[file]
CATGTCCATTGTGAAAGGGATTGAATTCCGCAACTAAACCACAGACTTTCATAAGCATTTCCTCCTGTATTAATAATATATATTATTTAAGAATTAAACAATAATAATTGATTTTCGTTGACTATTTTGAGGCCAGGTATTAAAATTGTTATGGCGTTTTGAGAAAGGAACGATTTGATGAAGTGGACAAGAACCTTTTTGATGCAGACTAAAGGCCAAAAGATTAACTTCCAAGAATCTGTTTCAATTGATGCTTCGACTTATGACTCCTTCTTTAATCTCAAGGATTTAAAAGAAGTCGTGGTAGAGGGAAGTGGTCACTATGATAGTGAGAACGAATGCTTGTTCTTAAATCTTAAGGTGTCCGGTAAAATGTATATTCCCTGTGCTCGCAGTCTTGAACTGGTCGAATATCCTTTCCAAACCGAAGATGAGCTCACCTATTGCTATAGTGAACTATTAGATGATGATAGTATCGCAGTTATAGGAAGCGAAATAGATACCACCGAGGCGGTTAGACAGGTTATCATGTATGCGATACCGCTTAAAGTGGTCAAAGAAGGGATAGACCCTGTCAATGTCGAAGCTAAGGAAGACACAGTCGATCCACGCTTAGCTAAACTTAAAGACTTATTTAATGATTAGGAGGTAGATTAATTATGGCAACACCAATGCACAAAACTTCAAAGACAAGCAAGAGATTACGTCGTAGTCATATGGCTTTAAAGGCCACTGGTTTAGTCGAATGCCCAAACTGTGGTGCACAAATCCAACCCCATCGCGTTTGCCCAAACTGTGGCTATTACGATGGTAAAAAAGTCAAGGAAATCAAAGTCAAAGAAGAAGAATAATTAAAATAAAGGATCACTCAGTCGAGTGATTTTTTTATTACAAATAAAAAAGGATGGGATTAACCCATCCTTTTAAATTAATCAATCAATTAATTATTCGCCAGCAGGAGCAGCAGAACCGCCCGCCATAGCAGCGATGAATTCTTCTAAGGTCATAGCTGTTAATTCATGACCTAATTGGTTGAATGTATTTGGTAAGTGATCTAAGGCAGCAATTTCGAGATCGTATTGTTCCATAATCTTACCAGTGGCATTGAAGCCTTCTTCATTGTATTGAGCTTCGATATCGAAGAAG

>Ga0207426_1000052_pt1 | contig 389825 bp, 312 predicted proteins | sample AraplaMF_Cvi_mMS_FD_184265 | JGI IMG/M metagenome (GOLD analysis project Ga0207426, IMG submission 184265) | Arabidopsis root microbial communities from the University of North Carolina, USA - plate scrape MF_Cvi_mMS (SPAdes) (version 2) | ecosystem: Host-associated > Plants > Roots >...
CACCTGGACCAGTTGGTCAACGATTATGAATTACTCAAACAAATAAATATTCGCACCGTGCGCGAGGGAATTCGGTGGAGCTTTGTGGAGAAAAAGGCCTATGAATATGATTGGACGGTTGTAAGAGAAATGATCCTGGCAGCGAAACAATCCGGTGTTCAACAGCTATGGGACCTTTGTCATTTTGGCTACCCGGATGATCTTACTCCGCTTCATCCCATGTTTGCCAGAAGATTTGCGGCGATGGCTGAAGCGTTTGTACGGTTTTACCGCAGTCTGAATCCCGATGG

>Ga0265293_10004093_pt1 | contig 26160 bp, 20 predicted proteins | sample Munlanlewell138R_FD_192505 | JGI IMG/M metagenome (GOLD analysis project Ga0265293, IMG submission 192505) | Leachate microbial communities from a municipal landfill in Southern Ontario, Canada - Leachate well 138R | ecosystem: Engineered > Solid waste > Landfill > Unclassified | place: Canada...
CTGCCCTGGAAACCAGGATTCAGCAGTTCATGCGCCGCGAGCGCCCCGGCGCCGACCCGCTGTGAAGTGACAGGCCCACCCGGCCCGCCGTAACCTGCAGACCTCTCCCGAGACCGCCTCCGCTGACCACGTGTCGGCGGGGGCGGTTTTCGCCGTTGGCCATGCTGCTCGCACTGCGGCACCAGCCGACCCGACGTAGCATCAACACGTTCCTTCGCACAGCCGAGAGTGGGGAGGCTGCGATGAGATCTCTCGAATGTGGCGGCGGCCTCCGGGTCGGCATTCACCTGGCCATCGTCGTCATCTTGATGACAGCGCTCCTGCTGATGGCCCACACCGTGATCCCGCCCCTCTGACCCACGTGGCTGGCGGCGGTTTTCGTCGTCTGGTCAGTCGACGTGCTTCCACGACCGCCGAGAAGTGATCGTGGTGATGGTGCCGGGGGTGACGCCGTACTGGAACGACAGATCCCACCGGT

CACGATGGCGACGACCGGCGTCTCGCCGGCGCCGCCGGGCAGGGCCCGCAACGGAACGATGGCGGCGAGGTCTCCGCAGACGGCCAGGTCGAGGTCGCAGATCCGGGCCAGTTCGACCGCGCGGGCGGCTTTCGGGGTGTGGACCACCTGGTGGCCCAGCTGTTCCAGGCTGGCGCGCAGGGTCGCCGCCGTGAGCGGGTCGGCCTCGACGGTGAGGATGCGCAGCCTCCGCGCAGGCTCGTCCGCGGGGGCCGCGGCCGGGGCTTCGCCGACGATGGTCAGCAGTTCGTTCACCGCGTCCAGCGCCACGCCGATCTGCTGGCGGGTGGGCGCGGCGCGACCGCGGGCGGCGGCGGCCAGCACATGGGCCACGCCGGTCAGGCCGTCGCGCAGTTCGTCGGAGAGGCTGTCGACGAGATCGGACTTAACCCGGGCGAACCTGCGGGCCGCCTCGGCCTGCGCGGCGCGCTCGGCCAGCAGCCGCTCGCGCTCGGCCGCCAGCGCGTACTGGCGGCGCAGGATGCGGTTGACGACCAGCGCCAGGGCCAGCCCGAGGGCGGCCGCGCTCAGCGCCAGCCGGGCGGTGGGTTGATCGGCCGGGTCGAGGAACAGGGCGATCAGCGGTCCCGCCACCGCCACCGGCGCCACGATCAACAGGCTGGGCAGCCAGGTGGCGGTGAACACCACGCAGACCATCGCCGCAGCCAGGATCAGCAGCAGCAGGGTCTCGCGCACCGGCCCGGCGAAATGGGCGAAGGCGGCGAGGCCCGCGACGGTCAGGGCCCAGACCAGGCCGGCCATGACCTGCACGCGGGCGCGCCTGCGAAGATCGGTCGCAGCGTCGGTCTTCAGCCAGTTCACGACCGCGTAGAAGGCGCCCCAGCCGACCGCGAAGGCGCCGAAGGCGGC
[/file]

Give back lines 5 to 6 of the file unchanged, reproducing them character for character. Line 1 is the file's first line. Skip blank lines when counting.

CTGCCCTGGAAACCAGGATTCAGCAGTTCATGCGCCGCGAGCGCCCCGGCGCCGACCCGCTGTGAAGTGACAGGCCCACCCGGCCCGCCGTAACCTGCAGACCTCTCCCGAGACCGCCTCCGCTGACCACGTGTCGGCGGGGGCGGTTTTCGCCGTTGGCCATGCTGCTCGCACTGCGGCACCAGCCGACCCGACGTAGCATCAACACGTTCCTTCGCACAGCCGAGAGTGGGGAGGCTGCGATGAGATCTCTCGAATGTGGCGGCGGCCTCCGGGTCGGCATTCACCTGGCCATCGTCGTCATCTTGATGACAGCGCTCCTGCTGATGGCCCACACCGTGATCCCGCCCCTCTGACCCACGTGGCTGGCGGCGGTTTTCGTCGTCTGGTCAGTCGACGTGCTTCCACGACCGCCGAGAAGTGATCGTGGTGATGGTGCCGGGGGTGACGCCGTACTGGAACGACAGATCCCACCGGT

CACGATGGCGACGACCGGCGTCTCGCCGGCGCCGCCGGGCAGGGCCCGCAACGGAACGATGGCGGCGAGGTCTCCGCAGACGGCCAGGTCGAGGTCGCAGATCCGGGCCAGTTCGACCGCGCGGGCGGCTTTCGGGGTGTGGACCACCTGGTGGCCCAGCTGTTCCAGGCTGGCGCGCAGGGTCGCCGCCGTGAGCGGGTCGGCCTCGACGGTGAGGATGCGCAGCCTCCGCGCAGGCTCGTCCGCGGGGGCCGCGGCCGGGGCTTCGCCGACGATGGTCAGCAGTTCGTTCACCGCGTCCAGCGCCACGCCGATCTGCTGGCGGGTGGGCGCGGCGCGACCGCGGGCGGCGGCGGCCAGCACATGGGCCACGCCGGTCAGGCCGTCGCGCAGTTCGTCGGAGAGGCTGTCGACGAGATCGGACTTAACCCGGGCGAACCTGCGGGCCGCCTCGGCCTGCGCGGCGCGCTCGGCCAGCAGCCGCTCGCGCTCGGCCGCCAGCGCGTACTGGCGGCGCAGGATGCGGTTGACGACCAGCGCCAGGGCCAGCCCGAGGGCGGCCGCGCTCAGCGCCAGCCGGGCGGTGGGTTGATCGGCCGGGTCGAGGAACAGGGCGATCAGCGGTCCCGCCACCGCCACCGGCGCCACGATCAACAGGCTGGGCAGCCAGGTGGCGGTGAACACCACGCAGACCATCGCCGCAGCCAGGATCAGCAGCAGCAGGGTCTCGCGCACCGGCCCGGCGAAATGGGCGAAGGCGGCGAGGCCCGCGACGGTCAGGGCCCAGACCAGGCCGGCCATGACCTGCACGCGGGCGCGCCTGCGAAGATCGGTCGCAGCGTCGGTCTTCAGCCAGTTCACGACCGCGTAGAAGGCGCCCCAGCCGACCGCGAAGGCGCCGAAGGCGGC